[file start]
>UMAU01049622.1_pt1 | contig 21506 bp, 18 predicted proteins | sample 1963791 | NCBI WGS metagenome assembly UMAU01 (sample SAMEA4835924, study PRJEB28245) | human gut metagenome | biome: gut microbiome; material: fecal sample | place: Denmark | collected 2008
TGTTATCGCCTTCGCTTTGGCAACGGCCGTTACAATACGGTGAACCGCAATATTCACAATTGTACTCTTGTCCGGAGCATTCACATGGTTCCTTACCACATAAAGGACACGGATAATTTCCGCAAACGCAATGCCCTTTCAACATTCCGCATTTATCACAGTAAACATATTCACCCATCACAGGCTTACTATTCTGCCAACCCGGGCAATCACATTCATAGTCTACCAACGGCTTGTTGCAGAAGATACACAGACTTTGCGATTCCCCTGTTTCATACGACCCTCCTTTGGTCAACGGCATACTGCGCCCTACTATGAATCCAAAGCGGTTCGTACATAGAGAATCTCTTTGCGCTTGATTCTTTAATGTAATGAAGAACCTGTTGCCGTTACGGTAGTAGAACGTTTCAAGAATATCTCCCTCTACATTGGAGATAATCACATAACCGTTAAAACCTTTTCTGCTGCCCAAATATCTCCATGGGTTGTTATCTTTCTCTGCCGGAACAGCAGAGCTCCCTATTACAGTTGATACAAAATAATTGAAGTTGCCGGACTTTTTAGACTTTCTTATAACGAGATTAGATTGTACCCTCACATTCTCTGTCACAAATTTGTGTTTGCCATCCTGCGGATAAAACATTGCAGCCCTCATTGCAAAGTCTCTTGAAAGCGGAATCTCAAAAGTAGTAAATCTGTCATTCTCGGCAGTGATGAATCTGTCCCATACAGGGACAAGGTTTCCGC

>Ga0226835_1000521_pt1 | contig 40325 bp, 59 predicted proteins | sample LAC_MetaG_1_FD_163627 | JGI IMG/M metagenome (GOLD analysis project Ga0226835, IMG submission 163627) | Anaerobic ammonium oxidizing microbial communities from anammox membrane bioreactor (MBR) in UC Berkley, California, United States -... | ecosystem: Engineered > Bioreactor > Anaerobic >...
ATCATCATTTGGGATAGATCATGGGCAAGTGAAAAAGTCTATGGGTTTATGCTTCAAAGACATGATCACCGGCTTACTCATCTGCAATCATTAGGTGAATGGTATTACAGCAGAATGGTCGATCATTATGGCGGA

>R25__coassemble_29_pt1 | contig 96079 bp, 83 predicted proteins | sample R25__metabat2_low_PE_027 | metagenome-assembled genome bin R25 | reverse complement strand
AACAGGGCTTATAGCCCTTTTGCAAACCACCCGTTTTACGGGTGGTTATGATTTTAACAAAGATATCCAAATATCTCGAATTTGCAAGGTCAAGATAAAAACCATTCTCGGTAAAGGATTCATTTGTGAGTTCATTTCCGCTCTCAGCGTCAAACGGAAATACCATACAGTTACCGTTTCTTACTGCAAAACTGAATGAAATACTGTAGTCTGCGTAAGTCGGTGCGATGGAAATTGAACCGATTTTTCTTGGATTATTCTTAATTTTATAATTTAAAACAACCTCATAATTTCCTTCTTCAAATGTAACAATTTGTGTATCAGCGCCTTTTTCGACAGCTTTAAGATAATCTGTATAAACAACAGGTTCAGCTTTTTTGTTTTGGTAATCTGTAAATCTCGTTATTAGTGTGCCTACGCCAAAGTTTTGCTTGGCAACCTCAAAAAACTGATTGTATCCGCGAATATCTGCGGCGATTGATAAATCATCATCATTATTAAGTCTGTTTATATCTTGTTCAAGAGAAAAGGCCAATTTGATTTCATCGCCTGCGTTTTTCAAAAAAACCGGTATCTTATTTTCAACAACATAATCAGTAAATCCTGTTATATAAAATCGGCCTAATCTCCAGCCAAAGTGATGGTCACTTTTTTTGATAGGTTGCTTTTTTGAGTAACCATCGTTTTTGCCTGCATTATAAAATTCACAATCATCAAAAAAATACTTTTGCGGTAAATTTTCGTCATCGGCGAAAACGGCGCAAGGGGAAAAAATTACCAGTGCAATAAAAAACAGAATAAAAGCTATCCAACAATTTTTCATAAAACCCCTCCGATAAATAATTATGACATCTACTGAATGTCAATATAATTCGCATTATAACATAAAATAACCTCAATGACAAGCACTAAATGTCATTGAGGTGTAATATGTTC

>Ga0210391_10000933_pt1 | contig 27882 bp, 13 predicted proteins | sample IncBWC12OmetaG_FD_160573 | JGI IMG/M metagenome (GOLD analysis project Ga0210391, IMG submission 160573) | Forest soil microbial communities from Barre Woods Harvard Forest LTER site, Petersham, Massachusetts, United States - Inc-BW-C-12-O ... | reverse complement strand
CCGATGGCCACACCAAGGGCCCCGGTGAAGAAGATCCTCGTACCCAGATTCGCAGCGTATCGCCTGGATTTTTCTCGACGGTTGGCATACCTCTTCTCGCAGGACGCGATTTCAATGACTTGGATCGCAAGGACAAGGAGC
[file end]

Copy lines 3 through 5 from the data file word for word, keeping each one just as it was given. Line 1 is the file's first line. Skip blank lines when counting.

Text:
>Ga0226835_1000521_pt1 | contig 40325 bp, 59 predicted proteins | sample LAC_MetaG_1_FD_163627 | JGI IMG/M metagenome (GOLD analysis project Ga0226835, IMG submission 163627) | Anaerobic ammonium oxidizing microbial communities from anammox membrane bioreactor (MBR) in UC Berkley, California, United States -... | ecosystem: Engineered > Bioreactor > Anaerobic >...
ATCATCATTTGGGATAGATCATGGGCAAGTGAAAAAGTCTATGGGTTTATGCTTCAAAGACATGATCACCGGCTTACTCATCTGCAATCATTAGGTGAATGGTATTACAGCAGAATGGTCGATCATTATGGCGGA

>R25__coassemble_29_pt1 | contig 96079 bp, 83 predicted proteins | sample R25__metabat2_low_PE_027 | metagenome-assembled genome bin R25 | reverse complement strand